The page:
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Two people like each other or are in love but neither one has expressed it openly, so they each wonder about the other and consequently frustrations might begin to build... What's that called?

EDIT: March 3rd, 2012
The word I'm looking for describes love in such a fashion where two people love each other, but frustrations build because neither has acknowledged loving the other.

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8  
It is simply called love. –  Hans-Peter E. Kristiansen Feb 25 '12 at 3:27
    
@Hans-PeterE.Kristiansen The word I'm looking for describes love in such a fashion where two people love each other, but frustrations build because neither has acknowledged loving the other. –  trusktr Mar 4 '12 at 0:24

10 Answers 10

The most common expression is "unspoken love" (8960 written instances in Google Books). You could also call it "unacknowledged love", but some people may miscontrue that love as only "unacknowledged" by one of the two "would-be" lovers.

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unrequited is the more common term –  mgb Feb 25 '12 at 4:47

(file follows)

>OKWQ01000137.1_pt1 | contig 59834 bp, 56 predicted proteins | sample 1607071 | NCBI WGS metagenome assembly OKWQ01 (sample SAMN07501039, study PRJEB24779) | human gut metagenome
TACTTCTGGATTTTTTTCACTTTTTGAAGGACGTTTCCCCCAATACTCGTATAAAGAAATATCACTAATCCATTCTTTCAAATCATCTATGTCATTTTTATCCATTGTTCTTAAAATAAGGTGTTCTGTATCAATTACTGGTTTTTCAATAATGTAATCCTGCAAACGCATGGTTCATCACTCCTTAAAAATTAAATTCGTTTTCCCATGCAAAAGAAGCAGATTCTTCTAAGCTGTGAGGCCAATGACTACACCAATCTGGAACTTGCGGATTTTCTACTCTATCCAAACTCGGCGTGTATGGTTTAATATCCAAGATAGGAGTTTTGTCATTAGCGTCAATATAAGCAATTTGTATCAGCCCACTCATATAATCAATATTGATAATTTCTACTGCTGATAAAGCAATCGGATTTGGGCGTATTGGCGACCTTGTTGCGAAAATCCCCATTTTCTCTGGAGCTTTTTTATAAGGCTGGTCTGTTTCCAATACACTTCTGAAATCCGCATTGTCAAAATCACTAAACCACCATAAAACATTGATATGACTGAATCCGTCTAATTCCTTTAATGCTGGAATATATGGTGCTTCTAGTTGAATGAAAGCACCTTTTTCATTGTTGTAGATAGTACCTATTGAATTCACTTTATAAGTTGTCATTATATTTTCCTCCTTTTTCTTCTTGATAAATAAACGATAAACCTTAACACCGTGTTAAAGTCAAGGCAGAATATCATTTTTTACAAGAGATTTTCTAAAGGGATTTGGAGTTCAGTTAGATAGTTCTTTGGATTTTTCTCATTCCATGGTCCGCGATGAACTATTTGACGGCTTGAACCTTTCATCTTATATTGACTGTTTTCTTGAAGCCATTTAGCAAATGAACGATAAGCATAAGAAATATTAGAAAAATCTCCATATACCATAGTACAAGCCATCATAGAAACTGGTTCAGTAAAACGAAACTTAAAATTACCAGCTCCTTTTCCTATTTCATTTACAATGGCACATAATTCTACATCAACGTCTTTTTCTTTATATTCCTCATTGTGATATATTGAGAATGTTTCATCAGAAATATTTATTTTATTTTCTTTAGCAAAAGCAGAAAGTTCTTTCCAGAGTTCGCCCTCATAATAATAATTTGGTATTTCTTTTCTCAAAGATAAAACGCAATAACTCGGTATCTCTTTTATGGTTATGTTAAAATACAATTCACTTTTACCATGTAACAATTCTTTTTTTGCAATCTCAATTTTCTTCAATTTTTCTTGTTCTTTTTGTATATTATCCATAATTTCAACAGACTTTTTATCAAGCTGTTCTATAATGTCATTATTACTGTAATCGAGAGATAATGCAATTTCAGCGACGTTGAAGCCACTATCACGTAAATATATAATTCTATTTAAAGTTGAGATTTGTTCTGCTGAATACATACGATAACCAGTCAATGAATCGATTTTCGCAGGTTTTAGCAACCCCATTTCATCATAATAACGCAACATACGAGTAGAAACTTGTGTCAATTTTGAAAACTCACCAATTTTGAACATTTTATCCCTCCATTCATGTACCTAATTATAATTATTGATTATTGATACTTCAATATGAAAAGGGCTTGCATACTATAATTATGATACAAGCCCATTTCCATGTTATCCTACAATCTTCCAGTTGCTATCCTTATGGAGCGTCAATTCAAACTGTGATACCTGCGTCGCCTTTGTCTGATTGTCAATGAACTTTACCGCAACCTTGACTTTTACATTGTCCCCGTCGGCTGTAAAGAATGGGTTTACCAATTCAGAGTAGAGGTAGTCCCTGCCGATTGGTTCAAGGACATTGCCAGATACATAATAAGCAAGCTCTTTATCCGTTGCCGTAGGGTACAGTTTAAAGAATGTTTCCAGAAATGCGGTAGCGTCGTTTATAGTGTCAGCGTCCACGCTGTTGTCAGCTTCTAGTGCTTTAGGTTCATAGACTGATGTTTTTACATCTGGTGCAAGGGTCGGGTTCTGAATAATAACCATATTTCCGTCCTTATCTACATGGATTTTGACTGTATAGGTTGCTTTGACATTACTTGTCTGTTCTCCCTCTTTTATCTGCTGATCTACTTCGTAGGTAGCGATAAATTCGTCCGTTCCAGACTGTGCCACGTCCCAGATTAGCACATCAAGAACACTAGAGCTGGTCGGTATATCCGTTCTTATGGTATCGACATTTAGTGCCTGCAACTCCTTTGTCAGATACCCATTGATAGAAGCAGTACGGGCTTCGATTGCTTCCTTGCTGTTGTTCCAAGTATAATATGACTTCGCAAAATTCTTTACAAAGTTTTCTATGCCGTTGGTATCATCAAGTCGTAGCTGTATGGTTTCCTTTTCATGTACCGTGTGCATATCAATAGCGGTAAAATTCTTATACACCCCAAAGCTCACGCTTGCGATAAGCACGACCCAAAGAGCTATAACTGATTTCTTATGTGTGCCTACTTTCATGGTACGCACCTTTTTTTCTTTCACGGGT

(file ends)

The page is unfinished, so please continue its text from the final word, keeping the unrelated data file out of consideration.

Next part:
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@mgb: unrequited love is love that is not returned at all. That is different to love that is returned but not explicitly acknowledged. –  John Bartholomew Feb 25 '12 at 5:06

Not a single-word but "mutual unspoken love" works well.

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that's certainly succinct enough! –  Kristina Lopez Dec 17 at 16:50

Depending on the context, you could call it a crush, particularly if you are talking about two adolescents.

A crush doesn't necessarily imply unbeknownst reciprocation; it's often one-way, and directed toward someone who is not in a position to share the attraction. Still, there would be nothing wrong with saying:

Dave and Jill both had a secret crush on each other.

I can't think of a noun with the inherent implication that neither is aware of the other's feelings, but I can understand your aversion to the word love, since love sometimes encompasses a devotion that goes beyond the initial stages of infatuation. Still, there are plenty of ways to convey the idea, without finding a single word for it:

  • Unbeknowst to each other, Dave and Jill shared a strong attraction.
  • Unbeknown to both, Dave and Jill were nursing a deep passion toward each other.